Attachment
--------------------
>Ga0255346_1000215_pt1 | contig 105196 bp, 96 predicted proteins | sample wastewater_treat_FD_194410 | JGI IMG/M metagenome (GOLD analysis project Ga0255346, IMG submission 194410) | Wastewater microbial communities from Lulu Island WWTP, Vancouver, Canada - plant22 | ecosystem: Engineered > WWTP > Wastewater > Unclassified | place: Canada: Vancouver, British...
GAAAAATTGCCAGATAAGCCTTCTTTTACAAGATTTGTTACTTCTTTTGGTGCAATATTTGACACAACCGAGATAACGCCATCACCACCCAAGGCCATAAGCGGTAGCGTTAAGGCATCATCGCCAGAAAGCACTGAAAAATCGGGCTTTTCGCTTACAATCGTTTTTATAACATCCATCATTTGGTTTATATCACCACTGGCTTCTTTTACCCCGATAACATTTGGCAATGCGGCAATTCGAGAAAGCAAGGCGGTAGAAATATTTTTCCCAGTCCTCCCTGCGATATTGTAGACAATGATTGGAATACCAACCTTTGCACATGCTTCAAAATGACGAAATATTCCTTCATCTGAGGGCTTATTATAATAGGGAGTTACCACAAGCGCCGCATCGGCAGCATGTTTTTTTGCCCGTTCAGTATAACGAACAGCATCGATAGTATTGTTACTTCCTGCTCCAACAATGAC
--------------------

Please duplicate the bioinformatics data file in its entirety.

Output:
>Ga0255346_1000215_pt1 | contig 105196 bp, 96 predicted proteins | sample wastewater_treat_FD_194410 | JGI IMG/M metagenome (GOLD analysis project Ga0255346, IMG submission 194410) | Wastewater microbial communities from Lulu Island WWTP, Vancouver, Canada - plant22 | ecosystem: Engineered > WWTP > Wastewater > Unclassified | place: Canada: Vancouver, British...
GAAAAATTGCCAGATAAGCCTTCTTTTACAAGATTTGTTACTTCTTTTGGTGCAATATTTGACACAACCGAGATAACGCCATCACCACCCAAGGCCATAAGCGGTAGCGTTAAGGCATCATCGCCAGAAAGCACTGAAAAATCGGGCTTTTCGCTTACAATCGTTTTTATAACATCCATCATTTGGTTTATATCACCACTGGCTTCTTTTACCCCGATAACATTTGGCAATGCGGCAATTCGAGAAAGCAAGGCGGTAGAAATATTTTTCCCAGTCCTCCCTGCGATATTGTAGACAATGATTGGAATACCAACCTTTGCACATGCTTCAAAATGACGAAATATTCCTTCATCTGAGGGCTTATTATAATAGGGAGTTACCACAAGCGCCGCATCGGCAGCATGTTTTTTTGCCCGTTCAGTATAACGAACAGCATCGATAGTATTGTTACTTCCTGCTCCAACAATGAC